The evidence supporting ARBs as an alternative to ACE inhibitors is derived from patients with baseline urinary protein excretion greater than 0.5 g/day (34). Patients who are initiated on ACE inhibitor or ARB should have their serum creatinine and potassium levels monitored carefully, preferably within the first two weeks of therapy (35). These agents may be continued as long as serum creatinine levels do not rise by more than 30% from baseline, because acute increases generally plateau within two months (35).

For patients with nondiabetic chronic kidney disease but normal or low urinary protein excretion, physicians should select the initial therapy from first-line agents for patients with systolic and/or diastolic hypertension without compelling indications. The remaining recommendations are unchanged from 2006 (26,29,36).

XI. Treatment of hypertension in association with renovascular disease

  1. Renovascular hypertension should be treated in the same manner as hypertension in patients who do not have compelling indications, except for caution in the use of ACE inhibitors or ARBs due to the risk of acute renal failure in bilateral disease or unilateral disease with a solitary kidney (Grade D).
  2. Close follow-up and early intervention (angioplasty and stenting or surgery) should be considered for patients with uncontrolled hypertension despite therapy with three or more drugs, deteriorating kidney function, bilateral atherosclerotic renal artery lesions (or tight atherosclerotic stenosis in a single kidney) or recurrent episodes of flash pulmonary edema (Grade D).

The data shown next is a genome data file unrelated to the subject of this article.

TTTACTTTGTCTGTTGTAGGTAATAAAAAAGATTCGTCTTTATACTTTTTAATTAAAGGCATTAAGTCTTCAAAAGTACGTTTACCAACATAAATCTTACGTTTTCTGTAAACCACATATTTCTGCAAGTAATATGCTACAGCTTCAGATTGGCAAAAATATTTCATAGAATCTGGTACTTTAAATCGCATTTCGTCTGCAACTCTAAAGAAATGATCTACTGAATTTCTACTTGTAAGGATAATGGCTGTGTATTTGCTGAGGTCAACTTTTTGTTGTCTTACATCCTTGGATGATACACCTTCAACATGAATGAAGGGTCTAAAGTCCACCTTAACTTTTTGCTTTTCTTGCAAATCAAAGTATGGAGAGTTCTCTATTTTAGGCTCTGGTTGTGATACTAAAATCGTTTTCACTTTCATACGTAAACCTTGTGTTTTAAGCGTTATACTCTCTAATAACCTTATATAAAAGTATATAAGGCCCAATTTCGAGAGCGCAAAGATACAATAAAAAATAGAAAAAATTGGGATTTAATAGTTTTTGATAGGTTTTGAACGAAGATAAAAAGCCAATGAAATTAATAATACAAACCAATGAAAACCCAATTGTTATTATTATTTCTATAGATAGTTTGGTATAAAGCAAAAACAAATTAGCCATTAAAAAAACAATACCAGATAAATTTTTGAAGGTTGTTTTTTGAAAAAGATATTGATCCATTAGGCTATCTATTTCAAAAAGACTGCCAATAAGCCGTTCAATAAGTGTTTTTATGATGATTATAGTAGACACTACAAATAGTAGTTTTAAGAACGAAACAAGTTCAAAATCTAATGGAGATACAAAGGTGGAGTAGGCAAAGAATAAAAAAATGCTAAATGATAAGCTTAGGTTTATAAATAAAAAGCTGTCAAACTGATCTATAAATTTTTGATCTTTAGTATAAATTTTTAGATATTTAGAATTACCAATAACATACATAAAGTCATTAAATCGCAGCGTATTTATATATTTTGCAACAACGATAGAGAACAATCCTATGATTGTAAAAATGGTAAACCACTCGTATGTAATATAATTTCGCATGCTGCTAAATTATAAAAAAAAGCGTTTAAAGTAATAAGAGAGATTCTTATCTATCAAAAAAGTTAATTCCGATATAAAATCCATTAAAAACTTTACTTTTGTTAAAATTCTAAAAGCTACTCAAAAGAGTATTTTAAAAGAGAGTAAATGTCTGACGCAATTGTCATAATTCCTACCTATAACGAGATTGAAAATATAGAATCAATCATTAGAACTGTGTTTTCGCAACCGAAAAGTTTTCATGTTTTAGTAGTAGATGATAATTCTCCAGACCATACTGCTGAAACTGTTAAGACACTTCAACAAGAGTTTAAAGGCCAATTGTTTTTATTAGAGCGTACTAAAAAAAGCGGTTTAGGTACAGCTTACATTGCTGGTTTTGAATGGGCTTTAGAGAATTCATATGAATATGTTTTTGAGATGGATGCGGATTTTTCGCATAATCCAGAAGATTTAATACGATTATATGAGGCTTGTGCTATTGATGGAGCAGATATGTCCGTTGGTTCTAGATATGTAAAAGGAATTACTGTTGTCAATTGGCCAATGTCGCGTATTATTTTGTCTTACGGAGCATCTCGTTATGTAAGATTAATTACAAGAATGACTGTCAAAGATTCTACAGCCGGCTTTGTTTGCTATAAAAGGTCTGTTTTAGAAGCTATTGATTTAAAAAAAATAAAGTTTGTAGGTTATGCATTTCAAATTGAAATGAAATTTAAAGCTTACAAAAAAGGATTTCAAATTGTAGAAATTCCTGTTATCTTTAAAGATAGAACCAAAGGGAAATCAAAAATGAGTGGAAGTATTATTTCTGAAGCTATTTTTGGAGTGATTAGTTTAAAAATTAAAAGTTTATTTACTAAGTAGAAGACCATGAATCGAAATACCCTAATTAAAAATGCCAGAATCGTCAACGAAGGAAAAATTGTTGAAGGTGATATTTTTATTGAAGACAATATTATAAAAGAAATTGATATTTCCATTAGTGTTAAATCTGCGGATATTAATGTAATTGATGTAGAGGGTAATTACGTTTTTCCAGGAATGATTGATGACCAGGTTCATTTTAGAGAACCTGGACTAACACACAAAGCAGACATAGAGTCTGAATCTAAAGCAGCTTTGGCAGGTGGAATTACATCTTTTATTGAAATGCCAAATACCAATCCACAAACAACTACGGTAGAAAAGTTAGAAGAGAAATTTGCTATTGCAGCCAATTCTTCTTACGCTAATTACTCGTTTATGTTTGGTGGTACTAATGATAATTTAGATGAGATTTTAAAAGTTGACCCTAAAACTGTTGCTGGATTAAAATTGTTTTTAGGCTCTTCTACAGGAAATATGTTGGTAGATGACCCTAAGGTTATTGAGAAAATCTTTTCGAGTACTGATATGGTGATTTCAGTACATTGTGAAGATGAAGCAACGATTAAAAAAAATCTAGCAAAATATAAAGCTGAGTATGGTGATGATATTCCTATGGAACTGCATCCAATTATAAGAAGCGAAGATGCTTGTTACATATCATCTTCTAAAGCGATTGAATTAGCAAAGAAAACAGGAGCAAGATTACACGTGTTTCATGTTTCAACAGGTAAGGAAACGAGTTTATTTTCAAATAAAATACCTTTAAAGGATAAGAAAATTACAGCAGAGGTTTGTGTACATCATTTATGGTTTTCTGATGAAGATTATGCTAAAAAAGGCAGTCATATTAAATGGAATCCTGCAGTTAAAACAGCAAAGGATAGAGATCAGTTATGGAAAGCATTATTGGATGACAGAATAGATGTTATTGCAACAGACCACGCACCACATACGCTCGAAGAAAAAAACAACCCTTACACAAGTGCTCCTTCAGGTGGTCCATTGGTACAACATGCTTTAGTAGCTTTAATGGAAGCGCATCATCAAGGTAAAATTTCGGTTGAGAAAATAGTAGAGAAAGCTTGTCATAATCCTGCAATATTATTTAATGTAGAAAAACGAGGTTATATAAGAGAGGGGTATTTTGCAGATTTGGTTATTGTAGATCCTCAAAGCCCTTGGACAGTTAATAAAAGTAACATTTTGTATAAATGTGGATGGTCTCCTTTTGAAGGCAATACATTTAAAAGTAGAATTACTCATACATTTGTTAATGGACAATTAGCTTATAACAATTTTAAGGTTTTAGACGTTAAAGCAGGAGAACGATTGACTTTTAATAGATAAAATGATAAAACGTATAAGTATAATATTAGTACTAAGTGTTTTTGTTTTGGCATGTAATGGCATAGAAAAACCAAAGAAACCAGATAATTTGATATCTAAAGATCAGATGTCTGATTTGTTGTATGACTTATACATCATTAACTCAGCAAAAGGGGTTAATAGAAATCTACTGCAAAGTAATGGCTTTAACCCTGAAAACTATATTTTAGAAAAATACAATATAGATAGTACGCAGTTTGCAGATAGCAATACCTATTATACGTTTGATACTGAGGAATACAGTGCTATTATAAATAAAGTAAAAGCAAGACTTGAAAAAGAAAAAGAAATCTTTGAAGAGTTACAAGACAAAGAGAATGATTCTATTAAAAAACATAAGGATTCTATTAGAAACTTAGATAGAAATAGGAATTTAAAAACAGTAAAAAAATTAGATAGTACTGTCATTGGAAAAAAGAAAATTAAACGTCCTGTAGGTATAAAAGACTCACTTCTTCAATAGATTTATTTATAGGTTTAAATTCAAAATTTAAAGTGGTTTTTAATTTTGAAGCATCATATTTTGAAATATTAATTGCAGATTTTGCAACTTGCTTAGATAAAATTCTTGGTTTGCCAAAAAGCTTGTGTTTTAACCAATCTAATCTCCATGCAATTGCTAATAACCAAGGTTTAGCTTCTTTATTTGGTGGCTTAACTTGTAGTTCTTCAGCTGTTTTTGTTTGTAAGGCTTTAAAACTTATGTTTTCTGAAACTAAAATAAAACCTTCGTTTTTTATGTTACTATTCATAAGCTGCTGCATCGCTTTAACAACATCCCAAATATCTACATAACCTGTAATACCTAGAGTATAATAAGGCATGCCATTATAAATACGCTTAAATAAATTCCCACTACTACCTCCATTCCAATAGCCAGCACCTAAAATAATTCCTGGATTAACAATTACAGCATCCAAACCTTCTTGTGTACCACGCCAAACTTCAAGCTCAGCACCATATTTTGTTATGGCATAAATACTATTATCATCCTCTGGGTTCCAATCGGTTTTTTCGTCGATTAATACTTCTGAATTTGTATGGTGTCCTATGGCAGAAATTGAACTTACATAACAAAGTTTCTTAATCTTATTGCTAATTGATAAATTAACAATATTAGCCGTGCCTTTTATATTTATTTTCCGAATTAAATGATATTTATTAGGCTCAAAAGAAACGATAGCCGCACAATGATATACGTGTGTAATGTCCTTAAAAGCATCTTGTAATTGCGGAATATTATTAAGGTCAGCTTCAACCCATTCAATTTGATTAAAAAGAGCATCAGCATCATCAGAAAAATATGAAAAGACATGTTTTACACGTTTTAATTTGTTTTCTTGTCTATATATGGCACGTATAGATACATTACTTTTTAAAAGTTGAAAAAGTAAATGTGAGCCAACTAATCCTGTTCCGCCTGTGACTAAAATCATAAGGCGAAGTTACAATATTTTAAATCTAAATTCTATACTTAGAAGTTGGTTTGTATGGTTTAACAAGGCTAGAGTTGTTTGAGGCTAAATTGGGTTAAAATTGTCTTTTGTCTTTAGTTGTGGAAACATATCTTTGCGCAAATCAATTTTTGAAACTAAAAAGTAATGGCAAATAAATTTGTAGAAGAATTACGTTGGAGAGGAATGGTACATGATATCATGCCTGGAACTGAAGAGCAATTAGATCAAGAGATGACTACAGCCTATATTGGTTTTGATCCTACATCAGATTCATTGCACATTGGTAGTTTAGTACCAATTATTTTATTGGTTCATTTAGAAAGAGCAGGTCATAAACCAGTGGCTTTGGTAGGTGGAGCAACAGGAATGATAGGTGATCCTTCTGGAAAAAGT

Background

Because there has not been a substantial change in the evidence base, these recommendations are unchanged this year (26).

XII. Treatment of hypertension in association with diabetes mellitus

  1. Persons with diabetes mellitus should be treated to attain systolic blood pressures of lower than 130 mmHg (Grade C) and diastolic blood pressures of lower than 80 mmHg (Grade A). (These target blood pressure levels are the same as the blood pressure treatment thresholds.)
  2. For persons with diabetes and normal urinary albumin excretion (ACR of less than 2.0 mg/mmol in men and less than 2.8 mg/mmol in women) who do not have chronic kidney disease but who have blood pressures 130/80 mmHg or higher despite lifestyle interventions, the following are recommended: an ACE inhibitor (Grade A for persons 55 years of age or older, Grade B for persons younger than 55 years of age); an ARB (Grade A for persons with left ventricular hypertrophy and age of 55 years or older, Grade B for persons without left ventricular hypertrophy irrespective of age); a dihydropyridine CCB (Grade A for persons 55 years of age or older, Grade B for persons younger than 55 years of age); or a thiazide diuretic (Grade A for persons 55 years of age or older, Grade B for persons younger than 55 years of age). Special consideration should be given to the ACE inhibitors and ARBs, given their additional renal benefits. If these drugs are contraindicated or cannot be tolerated, a cardioselective beta-blocker (Grade B) or a nondihydropyridine CCB (Grade B) may be substituted. Additional antihypertensive drugs should be used if target blood pressure levels are not achieved with standard-dose monotherapy (Grade B). Add-on drugs should be chosen from first-line choices.